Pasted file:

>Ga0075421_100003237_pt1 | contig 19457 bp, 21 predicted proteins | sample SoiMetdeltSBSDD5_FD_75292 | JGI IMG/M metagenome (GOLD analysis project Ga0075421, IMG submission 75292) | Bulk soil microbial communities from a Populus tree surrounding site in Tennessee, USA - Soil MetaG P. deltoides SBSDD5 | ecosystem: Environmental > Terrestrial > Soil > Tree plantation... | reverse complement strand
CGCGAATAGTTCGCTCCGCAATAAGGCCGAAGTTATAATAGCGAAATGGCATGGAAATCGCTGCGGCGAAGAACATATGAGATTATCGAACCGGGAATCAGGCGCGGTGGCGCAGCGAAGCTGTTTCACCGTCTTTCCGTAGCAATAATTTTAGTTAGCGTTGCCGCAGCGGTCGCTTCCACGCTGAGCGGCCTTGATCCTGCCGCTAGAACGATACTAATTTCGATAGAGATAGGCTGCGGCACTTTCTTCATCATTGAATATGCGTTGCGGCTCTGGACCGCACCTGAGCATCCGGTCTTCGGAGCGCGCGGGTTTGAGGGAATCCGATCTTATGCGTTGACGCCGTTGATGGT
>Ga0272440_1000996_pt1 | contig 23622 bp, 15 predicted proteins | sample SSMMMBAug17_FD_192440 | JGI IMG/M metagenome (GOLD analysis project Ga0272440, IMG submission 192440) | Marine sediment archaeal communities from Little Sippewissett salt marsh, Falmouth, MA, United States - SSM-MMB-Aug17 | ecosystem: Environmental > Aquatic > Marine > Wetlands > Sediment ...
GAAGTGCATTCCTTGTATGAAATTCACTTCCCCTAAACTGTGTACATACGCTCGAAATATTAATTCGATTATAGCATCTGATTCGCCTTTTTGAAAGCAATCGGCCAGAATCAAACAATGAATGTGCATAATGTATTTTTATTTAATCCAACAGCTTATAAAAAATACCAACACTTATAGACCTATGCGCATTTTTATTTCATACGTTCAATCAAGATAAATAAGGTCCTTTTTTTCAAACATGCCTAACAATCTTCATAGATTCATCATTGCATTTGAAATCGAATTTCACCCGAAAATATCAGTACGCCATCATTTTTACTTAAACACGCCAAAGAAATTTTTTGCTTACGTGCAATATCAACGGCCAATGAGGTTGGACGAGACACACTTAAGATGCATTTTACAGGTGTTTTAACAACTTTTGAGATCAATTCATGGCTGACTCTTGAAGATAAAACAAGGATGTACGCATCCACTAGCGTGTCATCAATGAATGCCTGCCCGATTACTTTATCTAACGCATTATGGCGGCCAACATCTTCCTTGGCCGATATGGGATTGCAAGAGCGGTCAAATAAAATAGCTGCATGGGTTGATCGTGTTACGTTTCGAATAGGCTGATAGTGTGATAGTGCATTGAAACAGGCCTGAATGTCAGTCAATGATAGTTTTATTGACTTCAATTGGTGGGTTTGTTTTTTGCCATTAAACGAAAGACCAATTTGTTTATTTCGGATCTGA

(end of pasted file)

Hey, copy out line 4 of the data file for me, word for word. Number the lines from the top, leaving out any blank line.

GAAGTGCATTCCTTGTATGAAATTCACTTCCCCTAAACTGTGTACATACGCTCGAAATATTAATTCGATTATAGCATCTGATTCGCCTTTTTGAAAGCAATCGGCCAGAATCAAACAATGAATGTGCATAATGTATTTTTATTTAATCCAACAGCTTATAAAAAATACCAACACTTATAGACCTATGCGCATTTTTATTTCATACGTTCAATCAAGATAAATAAGGTCCTTTTTTTCAAACATGCCTAACAATCTTCATAGATTCATCATTGCATTTGAAATCGAATTTCACCCGAAAATATCAGTACGCCATCATTTTTACTTAAACACGCCAAAGAAATTTTTTGCTTACGTGCAATATCAACGGCCAATGAGGTTGGACGAGACACACTTAAGATGCATTTTACAGGTGTTTTAACAACTTTTGAGATCAATTCATGGCTGACTCTTGAAGATAAAACAAGGATGTACGCATCCACTAGCGTGTCATCAATGAATGCCTGCCCGATTACTTTATCTAACGCATTATGGCGGCCAACATCTTCCTTGGCCGATATGGGATTGCAAGAGCGGTCAAATAAAATAGCTGCATGGGTTGATCGTGTTACGTTTCGAATAGGCTGATAGTGTGATAGTGCATTGAAACAGGCCTGAATGTCAGTCAATGATAGTTTTATTGACTTCAATTGGTGGGTTTGTTTTTTGCCATTAAACGAAAGACCAATTTGTTTATTTCGGATCTGA